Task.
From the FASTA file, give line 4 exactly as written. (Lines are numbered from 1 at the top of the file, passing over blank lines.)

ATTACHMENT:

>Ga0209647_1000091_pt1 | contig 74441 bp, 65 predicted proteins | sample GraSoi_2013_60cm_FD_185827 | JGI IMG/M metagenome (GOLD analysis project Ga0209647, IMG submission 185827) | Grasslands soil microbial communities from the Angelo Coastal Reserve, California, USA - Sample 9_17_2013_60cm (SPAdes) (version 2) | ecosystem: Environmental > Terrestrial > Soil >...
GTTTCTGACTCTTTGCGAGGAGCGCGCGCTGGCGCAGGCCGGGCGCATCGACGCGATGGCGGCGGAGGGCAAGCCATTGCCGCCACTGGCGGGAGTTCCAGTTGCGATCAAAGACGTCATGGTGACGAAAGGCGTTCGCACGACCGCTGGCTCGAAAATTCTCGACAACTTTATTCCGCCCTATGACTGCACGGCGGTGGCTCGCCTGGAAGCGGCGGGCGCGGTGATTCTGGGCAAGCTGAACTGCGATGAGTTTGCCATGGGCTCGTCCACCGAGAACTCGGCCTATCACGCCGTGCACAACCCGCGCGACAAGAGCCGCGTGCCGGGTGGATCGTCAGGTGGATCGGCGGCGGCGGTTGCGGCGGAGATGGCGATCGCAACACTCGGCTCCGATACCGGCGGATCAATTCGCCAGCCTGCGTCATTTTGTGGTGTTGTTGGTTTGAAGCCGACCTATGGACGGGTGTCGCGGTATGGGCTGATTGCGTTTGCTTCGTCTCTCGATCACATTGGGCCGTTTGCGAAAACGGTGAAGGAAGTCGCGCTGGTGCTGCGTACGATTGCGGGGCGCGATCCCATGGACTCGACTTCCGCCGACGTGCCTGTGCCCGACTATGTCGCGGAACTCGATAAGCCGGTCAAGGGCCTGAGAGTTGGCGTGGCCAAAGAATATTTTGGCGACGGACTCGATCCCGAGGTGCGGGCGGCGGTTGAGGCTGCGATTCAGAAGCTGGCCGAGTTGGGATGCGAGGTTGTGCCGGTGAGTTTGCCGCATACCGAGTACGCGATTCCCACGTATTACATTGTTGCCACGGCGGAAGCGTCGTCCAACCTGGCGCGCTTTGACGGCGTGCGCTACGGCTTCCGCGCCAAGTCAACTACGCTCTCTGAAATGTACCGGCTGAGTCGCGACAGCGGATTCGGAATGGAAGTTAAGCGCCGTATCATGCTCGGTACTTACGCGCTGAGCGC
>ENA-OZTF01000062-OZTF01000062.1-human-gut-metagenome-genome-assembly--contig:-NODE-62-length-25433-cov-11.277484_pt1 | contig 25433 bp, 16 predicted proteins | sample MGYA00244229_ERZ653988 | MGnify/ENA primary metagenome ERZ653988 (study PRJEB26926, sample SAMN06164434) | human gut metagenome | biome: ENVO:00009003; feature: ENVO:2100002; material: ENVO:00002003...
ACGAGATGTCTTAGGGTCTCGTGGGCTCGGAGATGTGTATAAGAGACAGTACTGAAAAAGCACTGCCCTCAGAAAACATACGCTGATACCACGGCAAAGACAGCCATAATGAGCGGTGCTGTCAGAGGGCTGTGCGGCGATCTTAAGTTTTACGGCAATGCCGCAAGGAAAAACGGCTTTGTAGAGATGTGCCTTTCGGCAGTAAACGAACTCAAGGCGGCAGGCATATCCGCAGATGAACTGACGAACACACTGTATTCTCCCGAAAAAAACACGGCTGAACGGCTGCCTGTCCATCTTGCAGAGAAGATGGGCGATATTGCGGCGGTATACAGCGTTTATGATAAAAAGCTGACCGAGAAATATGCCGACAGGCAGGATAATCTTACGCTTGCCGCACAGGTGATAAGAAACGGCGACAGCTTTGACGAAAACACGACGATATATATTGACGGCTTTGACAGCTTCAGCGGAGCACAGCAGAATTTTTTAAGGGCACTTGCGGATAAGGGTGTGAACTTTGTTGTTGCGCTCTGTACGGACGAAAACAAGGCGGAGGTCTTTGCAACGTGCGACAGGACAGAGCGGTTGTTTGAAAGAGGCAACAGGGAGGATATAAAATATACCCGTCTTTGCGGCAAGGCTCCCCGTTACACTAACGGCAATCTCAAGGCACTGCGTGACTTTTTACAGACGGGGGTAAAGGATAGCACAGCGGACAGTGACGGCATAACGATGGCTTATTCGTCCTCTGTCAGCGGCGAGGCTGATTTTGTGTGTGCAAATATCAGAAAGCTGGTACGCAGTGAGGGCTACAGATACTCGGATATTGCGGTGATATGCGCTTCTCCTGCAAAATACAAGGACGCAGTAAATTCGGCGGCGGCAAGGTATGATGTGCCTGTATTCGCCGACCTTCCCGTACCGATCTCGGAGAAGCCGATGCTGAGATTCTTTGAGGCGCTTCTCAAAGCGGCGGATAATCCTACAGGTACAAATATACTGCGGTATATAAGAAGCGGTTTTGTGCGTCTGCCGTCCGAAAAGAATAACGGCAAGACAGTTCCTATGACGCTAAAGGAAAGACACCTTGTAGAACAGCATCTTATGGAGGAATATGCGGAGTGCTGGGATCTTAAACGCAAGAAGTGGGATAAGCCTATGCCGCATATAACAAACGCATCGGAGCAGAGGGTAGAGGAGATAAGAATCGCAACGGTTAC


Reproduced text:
ACGAGATGTCTTAGGGTCTCGTGGGCTCGGAGATGTGTATAAGAGACAGTACTGAAAAAGCACTGCCCTCAGAAAACATACGCTGATACCACGGCAAAGACAGCCATAATGAGCGGTGCTGTCAGAGGGCTGTGCGGCGATCTTAAGTTTTACGGCAATGCCGCAAGGAAAAACGGCTTTGTAGAGATGTGCCTTTCGGCAGTAAACGAACTCAAGGCGGCAGGCATATCCGCAGATGAACTGACGAACACACTGTATTCTCCCGAAAAAAACACGGCTGAACGGCTGCCTGTCCATCTTGCAGAGAAGATGGGCGATATTGCGGCGGTATACAGCGTTTATGATAAAAAGCTGACCGAGAAATATGCCGACAGGCAGGATAATCTTACGCTTGCCGCACAGGTGATAAGAAACGGCGACAGCTTTGACGAAAACACGACGATATATATTGACGGCTTTGACAGCTTCAGCGGAGCACAGCAGAATTTTTTAAGGGCACTTGCGGATAAGGGTGTGAACTTTGTTGTTGCGCTCTGTACGGACGAAAACAAGGCGGAGGTCTTTGCAACGTGCGACAGGACAGAGCGGTTGTTTGAAAGAGGCAACAGGGAGGATATAAAATATACCCGTCTTTGCGGCAAGGCTCCCCGTTACACTAACGGCAATCTCAAGGCACTGCGTGACTTTTTACAGACGGGGGTAAAGGATAGCACAGCGGACAGTGACGGCATAACGATGGCTTATTCGTCCTCTGTCAGCGGCGAGGCTGATTTTGTGTGTGCAAATATCAGAAAGCTGGTACGCAGTGAGGGCTACAGATACTCGGATATTGCGGTGATATGCGCTTCTCCTGCAAAATACAAGGACGCAGTAAATTCGGCGGCGGCAAGGTATGATGTGCCTGTATTCGCCGACCTTCCCGTACCGATCTCGGAGAAGCCGATGCTGAGATTCTTTGAGGCGCTTCTCAAAGCGGCGGATAATCCTACAGGTACAAATATACTGCGGTATATAAGAAGCGGTTTTGTGCGTCTGCCGTCCGAAAAGAATAACGGCAAGACAGTTCCTATGACGCTAAAGGAAAGACACCTTGTAGAACAGCATCTTATGGAGGAATATGCGGAGTGCTGGGATCTTAAACGCAAGAAGTGGGATAAGCCTATGCCGCATATAACAAACGCATCGGAGCAGAGGGTAGAGGAGATAAGAATCGCAACGGTTAC